The Lenhart Family

Tuesday, May 26, 2009

My Big Fat Haitian Wedding?!

Here's another snapshot from our time in Haiti a few weeks ago....

Being a sentimental romantic sap, I love me a good wedding!!! So I was thrilled to learn the day after we arrived in Haiti, there was a wedding at the church and we were invited!! In fact, we were even asked to be the wedding photographers lol. Looking back, I am laughing at myself because when we were first invited to the wedding, Belinda and I's first reaction was "but what will we wear?" (because our luggage hadn't arrived and yet and we were pretty ripe on day 2 without clean clothes). Even though I didn't understand a word of the ceremony, I could not hold back the tears from flowing but not for the reasons one might think.

The price tag of an average American wedding is $22,000. Americans spend an alarming $72,000,000,000 annually on weddings (that's a lot of zero's). We have created a lucrative industry out of something God intended to be beautiful and sacred. The urban slang dictionary describes one aspect of this industry, known as Bridezilla, as "a new breed of soon-to-wed women who abuse the idea that weddings are their 'day.'They terrorize their bridal party and family members, make greedy demands and break all rules of etiquette, to insure that they are the single most important person on the planet from the time they are engaged to the time they are married."

Yet on that Saturday afternoon, I saw the polar opposite of an American bridezilla. Instead of a couple caught up in planning and preparations of a wedding, I saw a couple caught up in the planning and preparation of a Christ centered marriage. Everything from the decorations (which consisted only of colorful chains of links of construction paper)to the one vase of silk flowers screamed simplicity and beauty. Most of the ceremony was similar to an American wedding but just much more simple and casual. The bride and groom sit facing each other while the best man and maid of honor sit by their sides. The most beautiful sight of all was the bride and groom, best man and maid of honor, literally kneeling on the church floor in heartfelt prayer together!

After the groom and kissed the bride(and the audience erupted in laughter,) it was time to sign the marriage certificate. As the photographer lol, I wanted to capture this in a picture. But as I watched the bride struggle to hold a pen much less write her name, the picture of illiteracy in Haiti was burned on my heart as I watched the Pastor sign the bride's name for her because she could not. My heart physically ached for the bride because of what may have been the best day of her life, she was reminded of the reality that she could not read or write. I then watched the mother of bride require assistance signing her name as well and the portrait of cultural and generational illiteracy was etched onto my heart.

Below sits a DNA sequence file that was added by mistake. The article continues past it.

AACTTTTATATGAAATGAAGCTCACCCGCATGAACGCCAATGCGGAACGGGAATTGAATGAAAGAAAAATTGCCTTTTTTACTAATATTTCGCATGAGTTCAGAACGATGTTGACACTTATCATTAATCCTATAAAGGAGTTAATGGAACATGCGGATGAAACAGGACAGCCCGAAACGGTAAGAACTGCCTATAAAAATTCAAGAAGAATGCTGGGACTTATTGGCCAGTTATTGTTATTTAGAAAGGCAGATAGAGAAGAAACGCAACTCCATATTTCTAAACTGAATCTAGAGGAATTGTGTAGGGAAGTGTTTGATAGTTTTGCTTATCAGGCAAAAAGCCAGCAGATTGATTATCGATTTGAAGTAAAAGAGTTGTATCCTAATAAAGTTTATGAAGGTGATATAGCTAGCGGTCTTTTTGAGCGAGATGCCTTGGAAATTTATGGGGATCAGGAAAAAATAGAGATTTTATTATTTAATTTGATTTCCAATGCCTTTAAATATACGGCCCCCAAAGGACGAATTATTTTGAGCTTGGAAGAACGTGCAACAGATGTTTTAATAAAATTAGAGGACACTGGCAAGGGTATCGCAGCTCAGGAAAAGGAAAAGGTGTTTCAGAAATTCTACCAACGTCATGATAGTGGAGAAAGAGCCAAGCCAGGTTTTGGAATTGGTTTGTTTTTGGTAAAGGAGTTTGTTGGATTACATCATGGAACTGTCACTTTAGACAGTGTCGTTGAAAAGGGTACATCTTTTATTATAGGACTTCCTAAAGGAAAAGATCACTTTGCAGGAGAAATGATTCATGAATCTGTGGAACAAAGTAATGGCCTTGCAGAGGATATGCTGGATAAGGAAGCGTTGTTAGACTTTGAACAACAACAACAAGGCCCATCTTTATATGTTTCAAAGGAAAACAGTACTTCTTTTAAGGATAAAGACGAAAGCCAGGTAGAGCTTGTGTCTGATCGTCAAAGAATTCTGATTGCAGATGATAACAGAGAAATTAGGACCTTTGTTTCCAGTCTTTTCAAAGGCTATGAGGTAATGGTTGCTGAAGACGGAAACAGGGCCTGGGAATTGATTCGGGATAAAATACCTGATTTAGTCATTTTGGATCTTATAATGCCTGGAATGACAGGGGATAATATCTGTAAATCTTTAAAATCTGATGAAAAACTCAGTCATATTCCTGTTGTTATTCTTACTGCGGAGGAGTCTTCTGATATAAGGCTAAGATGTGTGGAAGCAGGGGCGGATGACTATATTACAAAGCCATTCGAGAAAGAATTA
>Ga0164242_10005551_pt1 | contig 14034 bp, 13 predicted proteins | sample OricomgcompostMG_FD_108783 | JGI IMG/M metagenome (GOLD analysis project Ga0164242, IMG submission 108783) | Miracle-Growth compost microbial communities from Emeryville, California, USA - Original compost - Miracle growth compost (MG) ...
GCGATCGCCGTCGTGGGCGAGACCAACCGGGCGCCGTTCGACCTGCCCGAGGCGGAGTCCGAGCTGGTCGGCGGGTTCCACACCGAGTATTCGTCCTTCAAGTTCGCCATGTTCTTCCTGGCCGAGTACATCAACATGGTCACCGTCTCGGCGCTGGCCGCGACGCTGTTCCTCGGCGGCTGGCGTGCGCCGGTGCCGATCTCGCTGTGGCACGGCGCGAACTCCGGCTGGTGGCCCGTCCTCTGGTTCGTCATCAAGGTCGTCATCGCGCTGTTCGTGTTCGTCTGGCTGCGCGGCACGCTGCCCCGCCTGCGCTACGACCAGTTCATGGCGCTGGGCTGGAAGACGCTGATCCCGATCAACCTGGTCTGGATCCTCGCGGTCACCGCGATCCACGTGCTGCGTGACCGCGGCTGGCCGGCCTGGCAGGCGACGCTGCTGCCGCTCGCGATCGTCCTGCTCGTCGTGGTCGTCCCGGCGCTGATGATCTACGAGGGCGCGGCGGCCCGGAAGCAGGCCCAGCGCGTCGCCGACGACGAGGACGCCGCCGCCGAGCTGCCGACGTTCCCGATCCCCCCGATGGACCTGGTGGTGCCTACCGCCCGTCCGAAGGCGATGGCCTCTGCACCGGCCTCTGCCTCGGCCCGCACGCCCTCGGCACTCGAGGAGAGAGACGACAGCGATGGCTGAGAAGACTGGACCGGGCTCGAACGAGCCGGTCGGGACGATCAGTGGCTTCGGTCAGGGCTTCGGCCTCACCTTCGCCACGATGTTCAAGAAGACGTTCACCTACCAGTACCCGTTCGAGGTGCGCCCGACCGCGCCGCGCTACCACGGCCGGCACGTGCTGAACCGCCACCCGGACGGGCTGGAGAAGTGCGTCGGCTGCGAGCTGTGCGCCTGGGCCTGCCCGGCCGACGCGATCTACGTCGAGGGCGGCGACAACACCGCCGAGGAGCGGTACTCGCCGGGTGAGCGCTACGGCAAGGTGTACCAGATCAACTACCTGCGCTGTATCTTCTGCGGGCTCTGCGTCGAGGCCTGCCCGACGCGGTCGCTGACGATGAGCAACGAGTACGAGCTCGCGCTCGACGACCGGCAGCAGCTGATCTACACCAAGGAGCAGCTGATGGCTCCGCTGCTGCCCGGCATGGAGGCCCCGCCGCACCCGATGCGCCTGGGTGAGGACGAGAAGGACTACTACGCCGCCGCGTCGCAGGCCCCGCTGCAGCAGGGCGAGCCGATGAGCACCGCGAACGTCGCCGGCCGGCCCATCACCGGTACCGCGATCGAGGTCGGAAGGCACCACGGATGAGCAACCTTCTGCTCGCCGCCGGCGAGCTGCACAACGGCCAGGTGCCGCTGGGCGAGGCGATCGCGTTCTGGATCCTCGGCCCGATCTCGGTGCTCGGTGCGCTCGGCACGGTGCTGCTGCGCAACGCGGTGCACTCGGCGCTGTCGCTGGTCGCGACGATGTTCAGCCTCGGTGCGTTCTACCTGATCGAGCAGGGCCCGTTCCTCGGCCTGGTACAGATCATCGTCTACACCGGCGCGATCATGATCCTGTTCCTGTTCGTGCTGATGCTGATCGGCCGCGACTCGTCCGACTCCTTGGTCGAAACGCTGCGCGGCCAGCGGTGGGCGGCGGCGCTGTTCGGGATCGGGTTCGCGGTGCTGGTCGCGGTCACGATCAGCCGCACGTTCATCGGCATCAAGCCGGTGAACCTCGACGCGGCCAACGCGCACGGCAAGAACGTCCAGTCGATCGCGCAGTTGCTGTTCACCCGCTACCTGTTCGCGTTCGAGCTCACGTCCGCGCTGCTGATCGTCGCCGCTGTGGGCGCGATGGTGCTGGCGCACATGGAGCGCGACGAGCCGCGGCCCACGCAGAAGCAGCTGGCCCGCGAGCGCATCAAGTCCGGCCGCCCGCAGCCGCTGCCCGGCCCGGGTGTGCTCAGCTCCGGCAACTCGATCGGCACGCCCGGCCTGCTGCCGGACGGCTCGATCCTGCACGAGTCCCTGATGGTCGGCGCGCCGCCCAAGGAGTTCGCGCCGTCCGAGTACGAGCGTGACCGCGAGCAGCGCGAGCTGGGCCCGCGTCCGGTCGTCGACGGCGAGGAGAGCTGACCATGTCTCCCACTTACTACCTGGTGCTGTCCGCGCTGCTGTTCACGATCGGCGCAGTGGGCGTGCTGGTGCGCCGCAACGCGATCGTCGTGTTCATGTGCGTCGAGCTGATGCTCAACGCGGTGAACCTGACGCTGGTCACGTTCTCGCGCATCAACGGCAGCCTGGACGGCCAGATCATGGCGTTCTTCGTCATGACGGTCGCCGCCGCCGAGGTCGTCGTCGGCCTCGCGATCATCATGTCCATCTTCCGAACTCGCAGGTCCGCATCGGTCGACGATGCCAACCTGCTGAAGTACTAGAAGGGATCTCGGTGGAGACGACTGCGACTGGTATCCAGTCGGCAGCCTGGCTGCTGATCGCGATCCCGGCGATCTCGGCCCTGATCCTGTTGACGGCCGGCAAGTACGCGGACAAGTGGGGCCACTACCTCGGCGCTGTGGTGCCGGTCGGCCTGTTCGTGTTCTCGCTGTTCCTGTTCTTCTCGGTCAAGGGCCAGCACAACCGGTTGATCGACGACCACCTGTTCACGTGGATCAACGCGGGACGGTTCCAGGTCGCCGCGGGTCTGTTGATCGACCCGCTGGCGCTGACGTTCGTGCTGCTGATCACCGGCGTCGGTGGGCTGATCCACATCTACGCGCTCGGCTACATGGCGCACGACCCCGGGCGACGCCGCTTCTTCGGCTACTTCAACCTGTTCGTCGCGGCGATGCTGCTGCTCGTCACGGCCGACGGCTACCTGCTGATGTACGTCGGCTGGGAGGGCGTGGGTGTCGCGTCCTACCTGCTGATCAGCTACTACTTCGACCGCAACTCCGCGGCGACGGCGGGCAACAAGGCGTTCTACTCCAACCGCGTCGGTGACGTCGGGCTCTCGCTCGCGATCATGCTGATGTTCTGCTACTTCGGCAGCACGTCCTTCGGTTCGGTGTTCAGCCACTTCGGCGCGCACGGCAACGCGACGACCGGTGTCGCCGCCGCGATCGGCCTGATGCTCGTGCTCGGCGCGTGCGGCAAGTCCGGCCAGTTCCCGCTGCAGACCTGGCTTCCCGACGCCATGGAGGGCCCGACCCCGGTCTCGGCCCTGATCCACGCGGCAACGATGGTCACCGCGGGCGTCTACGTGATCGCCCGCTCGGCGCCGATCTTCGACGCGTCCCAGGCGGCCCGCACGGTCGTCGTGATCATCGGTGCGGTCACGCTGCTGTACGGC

As an avid reader and writer, if I woke up tomorrow morning and somehow lost my ability my read and write, that would be near torture for me. Yet 55% of Haitian (more than half) can not read or write. According to UNICEF, more than half of the nation's children fail to reach the fifth grade, and only one in five young people reach secondary school. As a bachelors degree prepared nurse (who has been considering going back to school to work on my master's in nursing), I am humbled when I think about how easy my education was to access (THANKS DAD!). And as I try to wrap my mind around how different my life and the beautiful bride's life must be, I can't help but to wonder why I have been so blessed?

As my heart broke over the bride's lack of education and beautifully humble heart... I thought of quote I heard years ago.... "How many Rosa Parks or Marie Curies have we lost to poverty? How many Maya Angelous or Sandra Day O'Connors never had a chance to learn? How many Mother Teresas have lost hope due to neglect and abuse?"

Spending time in a third world country is always a dose of reality and gut check for me. It makes me wonder why I have been given the resources I have been given and what God wants to me to do about the injustices I see in the world. It also has made us examine ridiculous ways we have spent our money in the past. And yet the more time I spend in Haiti, the more I think WE can learn from THEM (instead of the reverse) and their humble nuptials are just the tip of the iceberg.

PS the morning after the big fat Haitian wedding happened to fall on a Sunday and our sweet bride and groom where spotted on the front row of church... when most couples would be on their honeymoon, they were building a marriage foundation on the rock!!

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